Tuesday, 24 November 2009

Promising News on a Killer Disease

Today from the U.N. perhaps some promising news on the HIV/AIDS front.

In their 2009 AIDS Update the U.N. is reporting data that shows the disease may have peaked in 1996 and that the rate of infection has remained unchanged since 2007.

There are still some grim numbers, though:

33.4 million people are living with HIV worldwide
- 2.7 million people were newly infected in 2008
- 2 million people died of AIDS related illness in 2008

Sub-Saharan Africa is still the hotspot accounting for 71% of new HIV infections in 2008.
Eastern Europe, though, is expected to be the focus of new infections in the coming years. Cases have been steadily increasing fueled by injection drug use and the fact that 50% to as many as 79% of cases are yet to be diagnosed.

Western Europe is not out of the woods as gay males in the U.K. are seeing a spike in numbers. North American numbers have remained steady at 1.4m.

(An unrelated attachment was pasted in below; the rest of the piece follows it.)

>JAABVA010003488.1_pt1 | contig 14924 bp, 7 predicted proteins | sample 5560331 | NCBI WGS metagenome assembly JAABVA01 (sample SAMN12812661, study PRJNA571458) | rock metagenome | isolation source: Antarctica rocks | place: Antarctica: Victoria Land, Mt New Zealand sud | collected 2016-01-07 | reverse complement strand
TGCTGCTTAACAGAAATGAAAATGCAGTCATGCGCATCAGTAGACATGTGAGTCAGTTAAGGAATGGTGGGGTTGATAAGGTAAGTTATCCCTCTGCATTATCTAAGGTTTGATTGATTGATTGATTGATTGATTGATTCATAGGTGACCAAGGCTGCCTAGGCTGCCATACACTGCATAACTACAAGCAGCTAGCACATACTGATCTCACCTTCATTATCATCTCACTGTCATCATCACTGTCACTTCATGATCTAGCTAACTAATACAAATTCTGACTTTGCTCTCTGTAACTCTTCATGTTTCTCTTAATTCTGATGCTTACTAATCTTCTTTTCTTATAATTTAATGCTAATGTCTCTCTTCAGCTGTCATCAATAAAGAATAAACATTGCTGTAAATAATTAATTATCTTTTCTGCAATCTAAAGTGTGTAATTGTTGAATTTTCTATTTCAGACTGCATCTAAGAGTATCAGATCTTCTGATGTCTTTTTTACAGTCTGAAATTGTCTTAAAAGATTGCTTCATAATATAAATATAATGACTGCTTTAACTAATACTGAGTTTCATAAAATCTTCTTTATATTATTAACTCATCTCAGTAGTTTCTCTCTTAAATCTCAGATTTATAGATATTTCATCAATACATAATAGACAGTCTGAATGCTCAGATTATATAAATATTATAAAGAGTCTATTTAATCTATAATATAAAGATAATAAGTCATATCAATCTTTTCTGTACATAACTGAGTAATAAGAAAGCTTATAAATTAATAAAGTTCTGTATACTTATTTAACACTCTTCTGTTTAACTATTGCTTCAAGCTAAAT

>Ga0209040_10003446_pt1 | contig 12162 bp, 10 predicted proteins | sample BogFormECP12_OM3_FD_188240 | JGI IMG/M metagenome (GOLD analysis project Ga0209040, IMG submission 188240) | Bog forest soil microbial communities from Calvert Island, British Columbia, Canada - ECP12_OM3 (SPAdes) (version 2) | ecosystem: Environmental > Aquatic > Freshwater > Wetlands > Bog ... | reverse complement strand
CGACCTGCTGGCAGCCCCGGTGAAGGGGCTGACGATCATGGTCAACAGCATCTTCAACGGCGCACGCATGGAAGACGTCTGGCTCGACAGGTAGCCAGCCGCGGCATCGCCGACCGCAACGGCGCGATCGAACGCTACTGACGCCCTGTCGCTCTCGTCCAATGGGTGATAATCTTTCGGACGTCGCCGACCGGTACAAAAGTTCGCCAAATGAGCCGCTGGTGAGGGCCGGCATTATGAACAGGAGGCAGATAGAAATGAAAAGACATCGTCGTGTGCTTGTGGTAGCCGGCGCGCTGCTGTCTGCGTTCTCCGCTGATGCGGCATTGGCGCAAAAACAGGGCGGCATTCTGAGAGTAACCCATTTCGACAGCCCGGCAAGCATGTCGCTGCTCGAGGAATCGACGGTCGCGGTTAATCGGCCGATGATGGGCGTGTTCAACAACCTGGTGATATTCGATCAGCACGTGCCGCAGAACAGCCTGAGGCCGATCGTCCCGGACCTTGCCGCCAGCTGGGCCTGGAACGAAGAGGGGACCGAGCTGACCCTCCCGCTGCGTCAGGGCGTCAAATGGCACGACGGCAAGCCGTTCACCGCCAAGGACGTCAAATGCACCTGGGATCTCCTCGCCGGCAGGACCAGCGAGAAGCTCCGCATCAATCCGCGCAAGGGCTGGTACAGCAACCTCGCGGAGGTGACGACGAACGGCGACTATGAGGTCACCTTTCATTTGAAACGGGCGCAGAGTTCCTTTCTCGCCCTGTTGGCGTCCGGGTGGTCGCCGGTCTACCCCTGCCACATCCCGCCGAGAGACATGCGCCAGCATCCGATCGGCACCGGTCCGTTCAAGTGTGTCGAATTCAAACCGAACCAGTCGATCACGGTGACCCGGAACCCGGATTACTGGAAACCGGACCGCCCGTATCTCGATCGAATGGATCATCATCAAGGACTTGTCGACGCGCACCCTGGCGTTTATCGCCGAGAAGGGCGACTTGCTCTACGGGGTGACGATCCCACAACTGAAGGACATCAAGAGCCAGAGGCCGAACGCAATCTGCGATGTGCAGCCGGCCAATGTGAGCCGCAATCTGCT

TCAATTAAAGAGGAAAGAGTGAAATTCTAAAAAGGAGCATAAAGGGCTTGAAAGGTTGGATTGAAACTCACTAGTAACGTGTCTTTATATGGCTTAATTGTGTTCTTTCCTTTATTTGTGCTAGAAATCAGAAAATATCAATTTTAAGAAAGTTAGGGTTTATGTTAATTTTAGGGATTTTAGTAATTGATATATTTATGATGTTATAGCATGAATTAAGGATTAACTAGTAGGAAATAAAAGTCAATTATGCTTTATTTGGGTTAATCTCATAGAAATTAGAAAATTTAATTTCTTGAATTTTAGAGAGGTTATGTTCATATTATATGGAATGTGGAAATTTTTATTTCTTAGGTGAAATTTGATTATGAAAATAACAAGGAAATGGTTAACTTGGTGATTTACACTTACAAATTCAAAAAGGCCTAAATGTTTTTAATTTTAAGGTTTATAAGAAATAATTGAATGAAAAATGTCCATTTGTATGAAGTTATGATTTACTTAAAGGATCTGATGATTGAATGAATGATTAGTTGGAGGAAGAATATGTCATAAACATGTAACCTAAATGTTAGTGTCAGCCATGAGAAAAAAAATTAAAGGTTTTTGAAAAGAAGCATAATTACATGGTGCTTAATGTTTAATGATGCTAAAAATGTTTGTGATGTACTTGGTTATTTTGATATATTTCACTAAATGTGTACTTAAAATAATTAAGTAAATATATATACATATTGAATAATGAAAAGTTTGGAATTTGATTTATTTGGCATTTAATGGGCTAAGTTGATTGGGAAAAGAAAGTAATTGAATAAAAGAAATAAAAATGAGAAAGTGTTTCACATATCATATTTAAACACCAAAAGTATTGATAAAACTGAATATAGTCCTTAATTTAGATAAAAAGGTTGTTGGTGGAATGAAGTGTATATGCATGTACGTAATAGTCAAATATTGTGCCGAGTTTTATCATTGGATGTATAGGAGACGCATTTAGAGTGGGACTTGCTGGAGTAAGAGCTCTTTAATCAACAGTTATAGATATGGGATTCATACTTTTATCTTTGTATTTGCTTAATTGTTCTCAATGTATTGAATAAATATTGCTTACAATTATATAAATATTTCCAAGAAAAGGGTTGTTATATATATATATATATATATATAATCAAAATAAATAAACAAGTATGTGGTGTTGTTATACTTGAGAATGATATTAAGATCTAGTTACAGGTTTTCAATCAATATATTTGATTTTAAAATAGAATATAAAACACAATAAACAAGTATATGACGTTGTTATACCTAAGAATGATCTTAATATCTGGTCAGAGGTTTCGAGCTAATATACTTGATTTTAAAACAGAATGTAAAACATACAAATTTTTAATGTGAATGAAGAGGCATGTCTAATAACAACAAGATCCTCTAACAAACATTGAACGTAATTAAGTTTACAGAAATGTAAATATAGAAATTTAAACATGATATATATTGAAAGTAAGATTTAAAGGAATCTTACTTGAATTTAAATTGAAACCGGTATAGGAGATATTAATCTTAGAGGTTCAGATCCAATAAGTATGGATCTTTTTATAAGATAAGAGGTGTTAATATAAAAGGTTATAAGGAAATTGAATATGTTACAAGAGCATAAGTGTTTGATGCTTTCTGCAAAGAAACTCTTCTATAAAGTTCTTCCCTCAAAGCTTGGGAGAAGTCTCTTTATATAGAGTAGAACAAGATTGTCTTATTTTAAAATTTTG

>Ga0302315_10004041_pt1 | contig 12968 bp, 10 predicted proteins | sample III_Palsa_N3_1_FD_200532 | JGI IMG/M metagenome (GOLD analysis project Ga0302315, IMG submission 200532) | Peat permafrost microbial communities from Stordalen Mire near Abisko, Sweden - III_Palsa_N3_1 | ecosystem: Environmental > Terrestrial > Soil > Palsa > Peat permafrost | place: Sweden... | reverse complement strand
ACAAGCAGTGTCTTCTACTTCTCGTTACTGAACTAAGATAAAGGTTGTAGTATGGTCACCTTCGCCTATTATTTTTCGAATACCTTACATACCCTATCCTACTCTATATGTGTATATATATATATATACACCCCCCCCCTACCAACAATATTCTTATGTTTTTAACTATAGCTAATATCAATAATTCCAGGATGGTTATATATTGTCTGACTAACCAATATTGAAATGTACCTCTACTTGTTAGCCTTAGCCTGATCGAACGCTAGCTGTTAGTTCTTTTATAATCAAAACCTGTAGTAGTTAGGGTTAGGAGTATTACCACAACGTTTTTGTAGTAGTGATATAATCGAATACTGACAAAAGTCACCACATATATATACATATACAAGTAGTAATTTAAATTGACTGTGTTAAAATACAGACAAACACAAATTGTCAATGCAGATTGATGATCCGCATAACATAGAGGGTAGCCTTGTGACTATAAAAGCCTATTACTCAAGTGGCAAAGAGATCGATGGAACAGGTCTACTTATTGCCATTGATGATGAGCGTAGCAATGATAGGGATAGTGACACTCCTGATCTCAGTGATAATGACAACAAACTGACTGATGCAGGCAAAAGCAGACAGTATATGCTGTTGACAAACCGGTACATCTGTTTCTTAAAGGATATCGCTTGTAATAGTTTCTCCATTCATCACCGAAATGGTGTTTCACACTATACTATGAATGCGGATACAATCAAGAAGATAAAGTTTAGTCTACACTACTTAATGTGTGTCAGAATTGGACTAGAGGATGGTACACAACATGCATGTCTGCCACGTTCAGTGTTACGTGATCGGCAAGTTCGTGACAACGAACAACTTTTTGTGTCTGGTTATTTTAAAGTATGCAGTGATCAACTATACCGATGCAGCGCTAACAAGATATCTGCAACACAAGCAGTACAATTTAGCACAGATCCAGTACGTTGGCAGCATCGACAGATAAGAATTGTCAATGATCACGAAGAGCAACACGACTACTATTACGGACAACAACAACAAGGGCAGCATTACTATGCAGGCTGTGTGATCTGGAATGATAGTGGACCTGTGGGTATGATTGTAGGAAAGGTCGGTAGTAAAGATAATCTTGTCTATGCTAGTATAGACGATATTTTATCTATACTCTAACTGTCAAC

"The good news is that we have evidence that the declines we are seeing are due, at least in part, to HIV prevention.... However, the findings also show that prevention programming is often off the mark and that if we do a better job of getting resources and programmes to where they will make most impact, quicker progress can be made and more lives saved"
Michel Sidibe, Executive Director of UNAIDS

Not part of today's U.N report but specific to Canada, populations of concern include the over 50 crowd, gay men in B.C. and Canadian Aboriginal populations. In 2006 58,000 Canadians were living with HIV/AIDS.


Eight-year trend shows new HIV infections down
U.N. News Release 24 Nov 2009

- Links to UN Report including Graphics and Interactive Map

HIV infections and deaths fall as drugs have impact
BBC Nov 24, 2009

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